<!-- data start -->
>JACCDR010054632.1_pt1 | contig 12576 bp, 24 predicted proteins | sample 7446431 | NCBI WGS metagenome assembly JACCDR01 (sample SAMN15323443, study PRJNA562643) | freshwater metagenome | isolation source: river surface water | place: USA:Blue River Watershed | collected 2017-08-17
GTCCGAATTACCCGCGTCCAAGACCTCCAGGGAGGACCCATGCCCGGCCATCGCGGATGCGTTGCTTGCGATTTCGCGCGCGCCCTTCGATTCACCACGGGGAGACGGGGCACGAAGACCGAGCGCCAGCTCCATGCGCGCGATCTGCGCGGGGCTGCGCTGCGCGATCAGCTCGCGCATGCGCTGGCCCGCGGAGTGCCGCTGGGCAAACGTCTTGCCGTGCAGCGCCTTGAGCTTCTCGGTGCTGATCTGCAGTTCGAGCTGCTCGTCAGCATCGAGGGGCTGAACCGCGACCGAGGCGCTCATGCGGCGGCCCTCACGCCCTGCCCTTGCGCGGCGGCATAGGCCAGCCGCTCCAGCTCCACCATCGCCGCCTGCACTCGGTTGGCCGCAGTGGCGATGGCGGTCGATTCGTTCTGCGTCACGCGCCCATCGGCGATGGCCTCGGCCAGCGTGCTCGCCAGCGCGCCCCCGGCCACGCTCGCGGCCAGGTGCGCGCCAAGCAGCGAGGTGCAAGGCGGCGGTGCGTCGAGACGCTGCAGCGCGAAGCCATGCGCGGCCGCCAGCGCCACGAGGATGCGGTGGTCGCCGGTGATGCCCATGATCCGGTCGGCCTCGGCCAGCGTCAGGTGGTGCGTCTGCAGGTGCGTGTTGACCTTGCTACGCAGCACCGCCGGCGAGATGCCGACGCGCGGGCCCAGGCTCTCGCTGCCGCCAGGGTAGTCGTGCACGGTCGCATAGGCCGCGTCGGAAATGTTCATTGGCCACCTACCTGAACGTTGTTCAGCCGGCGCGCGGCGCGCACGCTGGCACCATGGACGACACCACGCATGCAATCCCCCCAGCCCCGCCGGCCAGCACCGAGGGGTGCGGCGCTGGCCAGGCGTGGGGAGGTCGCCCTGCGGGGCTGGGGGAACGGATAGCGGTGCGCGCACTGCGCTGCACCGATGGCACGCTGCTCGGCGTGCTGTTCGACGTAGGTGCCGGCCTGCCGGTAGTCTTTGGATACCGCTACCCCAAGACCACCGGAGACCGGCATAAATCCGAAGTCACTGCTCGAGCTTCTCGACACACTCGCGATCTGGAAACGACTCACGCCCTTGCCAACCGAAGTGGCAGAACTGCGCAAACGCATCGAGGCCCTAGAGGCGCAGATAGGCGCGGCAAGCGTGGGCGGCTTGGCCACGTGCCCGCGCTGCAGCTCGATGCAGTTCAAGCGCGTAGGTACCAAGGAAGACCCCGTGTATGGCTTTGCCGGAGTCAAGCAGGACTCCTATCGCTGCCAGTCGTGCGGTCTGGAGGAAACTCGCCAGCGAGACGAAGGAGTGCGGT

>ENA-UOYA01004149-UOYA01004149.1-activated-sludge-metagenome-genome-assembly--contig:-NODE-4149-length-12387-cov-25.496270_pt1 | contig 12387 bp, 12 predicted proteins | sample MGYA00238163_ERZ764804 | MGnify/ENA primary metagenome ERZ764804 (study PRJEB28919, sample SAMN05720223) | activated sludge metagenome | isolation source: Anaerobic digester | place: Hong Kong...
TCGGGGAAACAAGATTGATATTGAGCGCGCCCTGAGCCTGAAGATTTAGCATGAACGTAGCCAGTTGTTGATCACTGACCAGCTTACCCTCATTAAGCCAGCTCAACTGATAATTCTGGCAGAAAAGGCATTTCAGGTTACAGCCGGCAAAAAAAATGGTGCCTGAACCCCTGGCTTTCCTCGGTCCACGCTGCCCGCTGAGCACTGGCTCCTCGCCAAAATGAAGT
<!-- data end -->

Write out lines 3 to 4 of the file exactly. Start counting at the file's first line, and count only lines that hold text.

>ENA-UOYA01004149-UOYA01004149.1-activated-sludge-metagenome-genome-assembly--contig:-NODE-4149-length-12387-cov-25.496270_pt1 | contig 12387 bp, 12 predicted proteins | sample MGYA00238163_ERZ764804 | MGnify/ENA primary metagenome ERZ764804 (study PRJEB28919, sample SAMN05720223) | activated sludge metagenome | isolation source: Anaerobic digester | place: Hong Kong...
TCGGGGAAACAAGATTGATATTGAGCGCGCCCTGAGCCTGAAGATTTAGCATGAACGTAGCCAGTTGTTGATCACTGACCAGCTTACCCTCATTAAGCCAGCTCAACTGATAATTCTGGCAGAAAAGGCATTTCAGGTTACAGCCGGCAAAAAAAATGGTGCCTGAACCCCTGGCTTTCCTCGGTCCACGCTGCCCGCTGAGCACTGGCTCCTCGCCAAAATGAAGT